Kid’s Weekly Allowance Cash or Digital?

Should parents give kids a digital allowance? Rock, Paper, Phone!

Dear Ms. Smartphone: My children, ages 5 and 10 each get a weekly allowance for doing chores. The ten year old got a phone this year and asked me to put his amount, $10.00 per week, on a Venmo account. What do you think? Jaycee, Quincy

Dear Jaycee: That’s an interesting question. For readers who don’t know, Venmo is a popular app, one of many, that securely transfers digital payments between people, in lieu of paper money.

Your children will grow up in a world where digital payments will become the standard. But for now, I have two reservations about the digital allowance.

Buyers display less fiscal management and spend more when they use digital payments/ credit cards. Parents need to show their children how to save money, as well as spend it. Second, giving your child money to spend online will encourage him to be online more often. Since your child is only ten, it’s vital to monitor both his time and spending online.

Ipads in Library?

Taking kids to library…where they play on Ipads!

Ipads in Public Library (Nashua, NH) (2013)

Dear Ms. Smartphone: Writing on behalf of my daughter. She questions why I take my grandchildren to the library every week, since they only play with the Ipads in the kid’s room. I suppose those Ipads are loaded with age-appropriate games and reading. When they do this, it gives me time to browse the shelves. Mora, Lexington

Dear Mora: It’s a generational thing- you and I may not quite get it. The skills for reading well and remembering content on digital media may be different than the skills for reading well and remembering content in print.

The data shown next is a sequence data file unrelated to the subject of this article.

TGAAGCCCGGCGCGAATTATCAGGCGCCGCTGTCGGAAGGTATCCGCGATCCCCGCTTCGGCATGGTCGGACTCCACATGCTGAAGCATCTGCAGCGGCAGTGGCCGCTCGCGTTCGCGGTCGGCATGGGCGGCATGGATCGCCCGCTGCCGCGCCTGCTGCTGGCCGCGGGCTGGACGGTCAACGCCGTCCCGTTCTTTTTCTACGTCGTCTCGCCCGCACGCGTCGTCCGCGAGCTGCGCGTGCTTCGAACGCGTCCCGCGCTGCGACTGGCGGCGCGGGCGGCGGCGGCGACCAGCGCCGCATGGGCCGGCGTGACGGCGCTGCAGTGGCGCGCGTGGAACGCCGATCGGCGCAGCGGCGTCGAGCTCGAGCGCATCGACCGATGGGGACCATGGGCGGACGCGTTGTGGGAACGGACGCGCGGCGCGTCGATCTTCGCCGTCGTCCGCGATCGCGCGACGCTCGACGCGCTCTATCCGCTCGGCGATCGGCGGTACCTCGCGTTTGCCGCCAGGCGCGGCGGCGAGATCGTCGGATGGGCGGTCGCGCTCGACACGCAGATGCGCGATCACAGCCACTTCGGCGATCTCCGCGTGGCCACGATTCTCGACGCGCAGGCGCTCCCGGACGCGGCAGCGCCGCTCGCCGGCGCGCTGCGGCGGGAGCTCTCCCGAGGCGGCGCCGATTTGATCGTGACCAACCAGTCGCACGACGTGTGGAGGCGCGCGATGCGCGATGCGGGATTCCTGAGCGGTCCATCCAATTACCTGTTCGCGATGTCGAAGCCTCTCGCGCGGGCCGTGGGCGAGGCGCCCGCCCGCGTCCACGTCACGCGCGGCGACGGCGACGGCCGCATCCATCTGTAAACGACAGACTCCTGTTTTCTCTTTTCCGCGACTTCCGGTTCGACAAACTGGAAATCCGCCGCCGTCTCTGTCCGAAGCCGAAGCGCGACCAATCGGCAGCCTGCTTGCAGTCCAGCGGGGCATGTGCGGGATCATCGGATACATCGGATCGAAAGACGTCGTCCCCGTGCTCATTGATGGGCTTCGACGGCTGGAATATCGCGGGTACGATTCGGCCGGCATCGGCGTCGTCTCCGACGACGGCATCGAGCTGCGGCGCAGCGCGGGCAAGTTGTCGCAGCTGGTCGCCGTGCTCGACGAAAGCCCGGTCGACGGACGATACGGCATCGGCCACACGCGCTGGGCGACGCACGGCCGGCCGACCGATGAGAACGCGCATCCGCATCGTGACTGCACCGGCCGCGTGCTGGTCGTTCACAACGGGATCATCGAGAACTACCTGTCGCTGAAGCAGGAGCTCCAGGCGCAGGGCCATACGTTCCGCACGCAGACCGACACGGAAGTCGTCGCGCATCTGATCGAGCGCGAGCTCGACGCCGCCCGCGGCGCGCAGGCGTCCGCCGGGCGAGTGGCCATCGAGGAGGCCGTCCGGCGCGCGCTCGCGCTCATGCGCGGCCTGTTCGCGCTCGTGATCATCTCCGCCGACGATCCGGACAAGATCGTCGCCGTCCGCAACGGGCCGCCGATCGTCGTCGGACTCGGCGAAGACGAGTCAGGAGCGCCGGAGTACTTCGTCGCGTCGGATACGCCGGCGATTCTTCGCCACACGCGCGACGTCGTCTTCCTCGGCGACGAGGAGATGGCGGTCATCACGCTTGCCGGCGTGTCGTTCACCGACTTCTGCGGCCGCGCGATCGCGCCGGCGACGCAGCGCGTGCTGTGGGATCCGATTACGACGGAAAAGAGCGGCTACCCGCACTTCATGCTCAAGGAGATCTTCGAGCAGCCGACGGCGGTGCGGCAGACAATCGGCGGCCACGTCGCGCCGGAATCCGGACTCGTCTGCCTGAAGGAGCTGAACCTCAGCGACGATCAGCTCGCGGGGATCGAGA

Many educators see the need to offer both. Check out this older podcast from Julie Coiro.I like the point that good readers and experienced gamers may differ in their reading preferences.

Here is a more recent story compiled by KQED radio. This Anaheim teacher is developing cognitive strategies that help to deepen reading comprehension (online?). We are at the infancy of our understanding the differences. Meanwhile, enjoy your weekly visit and encourage the grandkids to check out reading books, just like you do!

Dear Smartphone: Family Holiday or Digital Holiday?

Cuddle Fairy: Make your own boardgame
Cuddle Fairy brings Minecraft to the board!

 Dear Ms. Smartphone: I am stumped by holiday shopping for my nieces and nephews.  They usually like to get a gift card so that they can download games and apps. They are all in middle school now and own phones or tablets. My problem is that I remember when my family used to get new board games for Christmas, and then we all spent time together over the next few days learning the rules and figuring out a strategy to win. Do you think I should cave in and get the gift cards or send them some games?  Shelby, San Francisco 

Dear Shelby: It’s really hard to know when to move on to a different way of doing things, vis a vis preserving the values and traditions that worked well in the past. It’s your gift to your nieces and nephews so let it reflect your tastes. But there are other reasons for agreeing with you. Families come together when they share an experience. So, try to choose games that the adults will want to also join in.  This article, from an English newspaper, spells that out well (no pun: scrabble anyone?)  Note that many of the games kids play online today are spin-offs from the board games you remember. Cuddle fairy  helps you make a board game that parallels the digital version of Minecraft! What a great family project.  As you make a decision, consider that kids today spend far too much time on their electronic devices and these devices are usually personal, one-on-one.